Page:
“Wrath and anger are hateful things, yet the sinner hugs them tight.”
That opening line from the Book of Sirach in the First Reading pretty much says it all. When we look around us today we see a great deal of wrath and anger. We do not need to look far to see this anger and hatred fueling so much of the public discourse and acts of civil disobedience. We have moved from a sense in more recent decades when we protested on behalf of something, to an era when we see the primary motivations to be against something. Wrath and anger manifest themselves in hatred.
We know that we live in a world that is and has always been infected with the disease of original sin. The nature of sin is to divide and to sow hatred and discord. There is no doubt that such is the case now.
Where in the midst of this intense anger do we find any sense of healing? Is healing even possible where dialogue is shut down and where violence reigns over peace and, often enough, even common sense?
In such an environment the fundamental question is how can we reach some kind of healing? What needs to happen to bring people together? Sure, flash moments like the devastation wreaked by Hurricane Harvey can bring many people out of their inwardness towards a broader sense of charity and community. Sadly, however, it doesn’t take long to settle back into old ways of judging, thinking and acting.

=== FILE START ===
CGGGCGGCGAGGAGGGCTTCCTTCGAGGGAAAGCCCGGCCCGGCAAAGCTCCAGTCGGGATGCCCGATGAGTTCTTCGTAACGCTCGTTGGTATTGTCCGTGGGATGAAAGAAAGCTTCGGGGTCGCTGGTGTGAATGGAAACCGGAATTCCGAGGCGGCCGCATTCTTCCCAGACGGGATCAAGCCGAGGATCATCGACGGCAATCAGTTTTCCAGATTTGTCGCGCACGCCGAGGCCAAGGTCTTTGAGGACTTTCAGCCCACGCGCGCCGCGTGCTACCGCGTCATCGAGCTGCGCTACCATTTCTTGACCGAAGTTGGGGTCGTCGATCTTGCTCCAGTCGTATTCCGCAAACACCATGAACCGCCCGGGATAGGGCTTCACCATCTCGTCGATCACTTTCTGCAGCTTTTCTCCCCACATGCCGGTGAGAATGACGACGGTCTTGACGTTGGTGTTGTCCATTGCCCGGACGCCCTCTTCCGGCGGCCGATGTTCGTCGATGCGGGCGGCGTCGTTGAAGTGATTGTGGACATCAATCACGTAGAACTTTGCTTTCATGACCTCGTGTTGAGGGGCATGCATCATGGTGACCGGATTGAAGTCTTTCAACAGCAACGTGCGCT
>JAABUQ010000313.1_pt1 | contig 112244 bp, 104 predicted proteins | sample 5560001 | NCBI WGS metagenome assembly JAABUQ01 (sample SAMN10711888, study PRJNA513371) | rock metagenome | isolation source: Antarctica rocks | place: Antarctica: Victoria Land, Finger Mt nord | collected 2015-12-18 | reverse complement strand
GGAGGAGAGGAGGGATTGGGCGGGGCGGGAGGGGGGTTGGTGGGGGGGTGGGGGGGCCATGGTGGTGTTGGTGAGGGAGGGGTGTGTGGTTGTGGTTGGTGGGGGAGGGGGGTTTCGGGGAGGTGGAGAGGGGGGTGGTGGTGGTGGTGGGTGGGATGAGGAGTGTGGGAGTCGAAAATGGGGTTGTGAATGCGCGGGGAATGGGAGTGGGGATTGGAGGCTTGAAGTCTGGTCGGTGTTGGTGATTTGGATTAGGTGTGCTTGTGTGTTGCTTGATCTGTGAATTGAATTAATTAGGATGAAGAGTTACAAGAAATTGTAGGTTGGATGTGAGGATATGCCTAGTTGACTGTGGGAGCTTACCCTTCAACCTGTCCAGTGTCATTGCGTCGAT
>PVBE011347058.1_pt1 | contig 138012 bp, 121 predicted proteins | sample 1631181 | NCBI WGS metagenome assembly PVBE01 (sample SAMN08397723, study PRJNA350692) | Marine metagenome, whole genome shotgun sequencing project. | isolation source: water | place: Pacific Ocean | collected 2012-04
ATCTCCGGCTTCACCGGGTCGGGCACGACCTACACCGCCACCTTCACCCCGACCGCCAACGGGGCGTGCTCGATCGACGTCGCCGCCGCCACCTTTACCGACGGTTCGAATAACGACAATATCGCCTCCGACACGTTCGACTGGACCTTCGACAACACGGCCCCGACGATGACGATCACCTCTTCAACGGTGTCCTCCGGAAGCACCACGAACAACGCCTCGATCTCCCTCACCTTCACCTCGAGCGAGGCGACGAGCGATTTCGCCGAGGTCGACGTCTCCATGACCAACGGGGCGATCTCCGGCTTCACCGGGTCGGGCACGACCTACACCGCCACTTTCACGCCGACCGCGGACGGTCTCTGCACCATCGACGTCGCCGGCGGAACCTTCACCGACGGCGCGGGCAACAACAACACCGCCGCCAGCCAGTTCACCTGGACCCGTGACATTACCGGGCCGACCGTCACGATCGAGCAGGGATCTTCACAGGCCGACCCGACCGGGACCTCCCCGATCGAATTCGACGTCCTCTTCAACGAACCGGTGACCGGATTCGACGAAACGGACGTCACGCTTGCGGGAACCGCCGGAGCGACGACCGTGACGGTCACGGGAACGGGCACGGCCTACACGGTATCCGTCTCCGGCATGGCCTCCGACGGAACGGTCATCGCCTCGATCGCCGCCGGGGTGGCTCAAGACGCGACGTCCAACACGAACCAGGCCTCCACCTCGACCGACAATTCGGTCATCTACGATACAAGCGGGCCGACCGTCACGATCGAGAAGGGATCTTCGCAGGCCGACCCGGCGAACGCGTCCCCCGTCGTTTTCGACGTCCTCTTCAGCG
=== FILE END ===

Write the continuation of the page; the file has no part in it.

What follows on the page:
Peter, yet again, speaks for every one of us when he dares to ask Jesus the question: “Lord, if my brother sins against me, how often must I forgive? As many as seven times?”
For most of us the idea of forgiving someone seven times, presumably for some rash or perhaps even repeated offense, seems unusual. On one hand we easily forgive minor hurts, or at least most of us do. Peter was unlikely asking on the day to day small offenses or thoughtless actions or words of someone. Rather, he must have been reflecting on a more grave behavior. If someone does the same thoughtless, crude, and hurtful act against you how often must you forgive? Is seven times enough?
Jesus says that seven times is not only not enough, it is barely hits the surface. This does not mean that, in light of last week’s Gospel, we do not engage in some form of fraternal correction or challenge that person to growth, but it does mean that we respond with compassionate forgiveness.
Forgiveness is empowering. It always changes the dialogue and should have the effect of making the offender reflect on his or her actions leading to conversion. The point of forgiving someone is not to leave the other to wallow in guilt, nor is it to punish through some passive-aggressive action or is it to leave the person where he or she is in their action. Rather it is so that the other can gain the insight to growth and transform her or his life.
Forgiving the other is not about me, it is about the other. However, there is the added benefit that when I forgive I can then let go of the hurt and not allow myself to continue to wallow in pain. Forgiveness, then, heals both of us – the offender and the offended.
When both parties feel offended, and when the hurt runs far and deep, taking that first step towards healing is the most challenging and difficult. Forgiveness calls for new ways of thinking and even newer ways of acting.
As we can begin ourselves to forgive – and to accept forgiveness – perhaps we can at least change our own corner of this world, one hurt, one person, at a time.
Father Garry Koch is pastor of St. Benedict Parish, Holmdel.